BANGKOK (Reuters) - Rice prices in Thailand, the world's top exporter, surged to $1,000 a tonne on Thursday, feeding concerns about food security as far as the United States after export curbs by governments worldwide.
The surging price of food and fuel has sparked riots in Africa and Haiti and raised fears that millions of the world's poor will struggle to feed themselves. Some analysts, however, attribute much of the surge to panic buying by both consumers and governments rather than a dire shortage of supply.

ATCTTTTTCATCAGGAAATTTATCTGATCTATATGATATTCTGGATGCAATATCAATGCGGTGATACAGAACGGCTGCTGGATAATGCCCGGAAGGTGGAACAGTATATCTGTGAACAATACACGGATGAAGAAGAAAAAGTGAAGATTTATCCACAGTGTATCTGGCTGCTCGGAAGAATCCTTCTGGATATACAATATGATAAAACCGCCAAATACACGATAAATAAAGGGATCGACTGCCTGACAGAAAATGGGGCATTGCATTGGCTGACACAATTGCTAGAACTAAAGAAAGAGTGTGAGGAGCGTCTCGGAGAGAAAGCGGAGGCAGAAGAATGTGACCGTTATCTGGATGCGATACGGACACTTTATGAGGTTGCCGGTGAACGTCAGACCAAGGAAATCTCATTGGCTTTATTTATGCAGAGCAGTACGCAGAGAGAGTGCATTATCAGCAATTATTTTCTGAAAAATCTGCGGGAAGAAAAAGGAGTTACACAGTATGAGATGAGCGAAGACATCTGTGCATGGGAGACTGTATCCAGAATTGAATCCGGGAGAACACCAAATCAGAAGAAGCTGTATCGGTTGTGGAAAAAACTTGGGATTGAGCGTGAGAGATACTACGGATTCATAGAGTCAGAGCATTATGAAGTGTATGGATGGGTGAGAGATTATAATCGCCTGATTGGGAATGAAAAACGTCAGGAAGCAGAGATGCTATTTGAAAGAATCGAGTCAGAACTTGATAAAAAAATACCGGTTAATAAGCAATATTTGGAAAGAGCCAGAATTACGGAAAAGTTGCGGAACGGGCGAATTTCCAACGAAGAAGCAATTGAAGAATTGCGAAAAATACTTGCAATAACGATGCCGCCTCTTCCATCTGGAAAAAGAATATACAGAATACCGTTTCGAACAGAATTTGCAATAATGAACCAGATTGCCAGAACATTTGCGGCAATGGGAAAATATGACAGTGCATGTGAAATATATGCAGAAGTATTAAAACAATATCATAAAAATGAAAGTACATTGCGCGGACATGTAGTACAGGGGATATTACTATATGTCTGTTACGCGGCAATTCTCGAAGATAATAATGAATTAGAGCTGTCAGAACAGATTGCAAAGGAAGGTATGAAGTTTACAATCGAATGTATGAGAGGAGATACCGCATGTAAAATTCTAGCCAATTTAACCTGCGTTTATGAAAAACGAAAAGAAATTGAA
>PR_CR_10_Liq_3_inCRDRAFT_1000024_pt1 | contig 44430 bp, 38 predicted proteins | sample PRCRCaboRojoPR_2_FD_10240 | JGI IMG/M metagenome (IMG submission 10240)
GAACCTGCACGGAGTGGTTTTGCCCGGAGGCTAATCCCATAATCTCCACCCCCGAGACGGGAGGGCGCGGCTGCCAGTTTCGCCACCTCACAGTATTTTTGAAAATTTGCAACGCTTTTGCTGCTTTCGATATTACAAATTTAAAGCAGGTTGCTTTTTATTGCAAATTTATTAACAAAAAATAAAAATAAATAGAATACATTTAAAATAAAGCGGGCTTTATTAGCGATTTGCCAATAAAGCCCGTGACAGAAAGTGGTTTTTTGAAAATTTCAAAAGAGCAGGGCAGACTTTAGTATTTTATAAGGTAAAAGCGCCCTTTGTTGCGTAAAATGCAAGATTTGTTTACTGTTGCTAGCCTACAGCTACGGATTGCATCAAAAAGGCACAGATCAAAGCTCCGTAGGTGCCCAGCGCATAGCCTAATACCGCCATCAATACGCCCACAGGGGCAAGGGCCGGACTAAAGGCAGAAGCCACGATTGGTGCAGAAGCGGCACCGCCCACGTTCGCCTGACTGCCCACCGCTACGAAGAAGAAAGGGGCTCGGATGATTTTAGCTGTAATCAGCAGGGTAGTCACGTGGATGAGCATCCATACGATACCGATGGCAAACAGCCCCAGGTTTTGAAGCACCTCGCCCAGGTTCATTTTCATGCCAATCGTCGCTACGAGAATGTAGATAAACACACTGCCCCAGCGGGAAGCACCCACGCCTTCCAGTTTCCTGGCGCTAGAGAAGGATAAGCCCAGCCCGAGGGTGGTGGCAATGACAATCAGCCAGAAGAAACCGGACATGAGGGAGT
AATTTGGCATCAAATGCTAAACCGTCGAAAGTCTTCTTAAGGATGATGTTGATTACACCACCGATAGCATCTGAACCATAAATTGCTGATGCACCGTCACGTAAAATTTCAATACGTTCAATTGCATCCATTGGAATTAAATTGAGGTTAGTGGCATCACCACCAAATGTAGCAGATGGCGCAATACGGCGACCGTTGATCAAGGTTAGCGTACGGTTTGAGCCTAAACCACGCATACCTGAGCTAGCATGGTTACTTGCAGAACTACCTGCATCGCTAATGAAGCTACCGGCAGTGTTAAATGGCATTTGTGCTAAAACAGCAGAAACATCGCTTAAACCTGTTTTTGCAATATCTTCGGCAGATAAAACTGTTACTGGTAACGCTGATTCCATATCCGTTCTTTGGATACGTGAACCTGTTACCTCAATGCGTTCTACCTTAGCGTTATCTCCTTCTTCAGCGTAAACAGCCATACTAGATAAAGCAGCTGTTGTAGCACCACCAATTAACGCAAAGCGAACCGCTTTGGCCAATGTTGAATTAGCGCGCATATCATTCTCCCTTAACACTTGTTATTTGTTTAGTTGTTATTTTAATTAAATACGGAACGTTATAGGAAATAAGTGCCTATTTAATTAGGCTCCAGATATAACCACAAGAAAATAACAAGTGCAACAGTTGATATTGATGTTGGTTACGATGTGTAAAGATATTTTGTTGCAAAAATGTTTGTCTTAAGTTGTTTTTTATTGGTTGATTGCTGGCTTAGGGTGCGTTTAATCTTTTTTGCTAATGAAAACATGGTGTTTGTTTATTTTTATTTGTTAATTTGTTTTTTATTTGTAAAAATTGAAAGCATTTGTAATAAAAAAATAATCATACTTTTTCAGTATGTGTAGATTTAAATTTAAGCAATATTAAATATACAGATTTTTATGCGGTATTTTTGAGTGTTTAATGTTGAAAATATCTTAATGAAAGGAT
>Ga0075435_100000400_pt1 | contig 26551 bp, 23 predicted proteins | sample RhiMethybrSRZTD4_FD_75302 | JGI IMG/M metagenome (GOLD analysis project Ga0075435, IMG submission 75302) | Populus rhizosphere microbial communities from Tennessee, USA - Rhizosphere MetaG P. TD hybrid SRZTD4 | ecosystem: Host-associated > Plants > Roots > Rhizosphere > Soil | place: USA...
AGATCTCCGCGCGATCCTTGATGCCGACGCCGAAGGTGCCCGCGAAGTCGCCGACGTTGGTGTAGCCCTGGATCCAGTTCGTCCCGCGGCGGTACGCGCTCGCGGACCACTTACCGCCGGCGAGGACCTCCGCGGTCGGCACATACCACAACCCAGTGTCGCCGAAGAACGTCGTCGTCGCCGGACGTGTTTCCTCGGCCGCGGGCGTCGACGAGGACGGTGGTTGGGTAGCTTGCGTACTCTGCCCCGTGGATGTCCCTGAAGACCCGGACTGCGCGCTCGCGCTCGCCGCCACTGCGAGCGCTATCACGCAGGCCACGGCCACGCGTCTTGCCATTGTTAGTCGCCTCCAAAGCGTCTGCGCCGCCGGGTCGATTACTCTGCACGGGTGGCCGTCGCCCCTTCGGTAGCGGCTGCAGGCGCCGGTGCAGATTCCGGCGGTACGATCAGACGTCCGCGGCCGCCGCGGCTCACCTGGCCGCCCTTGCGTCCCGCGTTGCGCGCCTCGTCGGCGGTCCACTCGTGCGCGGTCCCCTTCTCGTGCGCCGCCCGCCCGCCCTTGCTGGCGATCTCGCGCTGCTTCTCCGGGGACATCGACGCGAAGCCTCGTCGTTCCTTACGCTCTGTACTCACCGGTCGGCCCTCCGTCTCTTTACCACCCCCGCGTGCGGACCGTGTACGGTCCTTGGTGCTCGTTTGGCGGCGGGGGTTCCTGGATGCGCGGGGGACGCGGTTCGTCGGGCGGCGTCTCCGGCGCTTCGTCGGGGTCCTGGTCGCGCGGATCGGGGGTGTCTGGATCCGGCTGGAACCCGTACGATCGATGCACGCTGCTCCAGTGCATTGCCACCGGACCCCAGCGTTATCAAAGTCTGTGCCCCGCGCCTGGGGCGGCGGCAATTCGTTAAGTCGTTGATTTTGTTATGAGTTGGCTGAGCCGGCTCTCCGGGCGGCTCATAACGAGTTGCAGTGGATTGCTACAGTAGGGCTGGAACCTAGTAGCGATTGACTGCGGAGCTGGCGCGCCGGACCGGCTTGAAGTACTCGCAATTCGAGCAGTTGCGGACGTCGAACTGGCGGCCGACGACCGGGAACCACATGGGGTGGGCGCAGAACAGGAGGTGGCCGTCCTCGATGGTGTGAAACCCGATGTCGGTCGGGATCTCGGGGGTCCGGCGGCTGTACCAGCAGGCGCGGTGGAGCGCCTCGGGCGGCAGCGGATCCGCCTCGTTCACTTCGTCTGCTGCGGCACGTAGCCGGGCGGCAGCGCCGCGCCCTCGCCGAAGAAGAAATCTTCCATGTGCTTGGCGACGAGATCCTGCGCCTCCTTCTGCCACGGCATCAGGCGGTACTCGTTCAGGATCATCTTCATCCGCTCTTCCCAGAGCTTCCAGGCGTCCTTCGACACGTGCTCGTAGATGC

Now Sam's Club has joined Costco, in limiting purchases of rice.
The chart below shows clearly how much the price of rice has increased since the beginning of the year. Rising from approximately $300 a ton to $1000 a ton, since the beginning of 2008.
Sam's Club, a unit of retail giant Wal-Mart, said on Wednesday it was capping sales of 20-pound (9 kg) bulk bags of rice at four bags per customer per visit to prevent hoarding.
The previous day, rival Costco Wholesale Corp said it had seen increased demand for items such as rice and flour as customers, worried about global food shortages, stocked up.
"Everywhere you see, there is some story about food shortages and hoarding and tightness of supplies," said Neauman Coleman, an analyst and rice broker in Brinkley, Arkansas.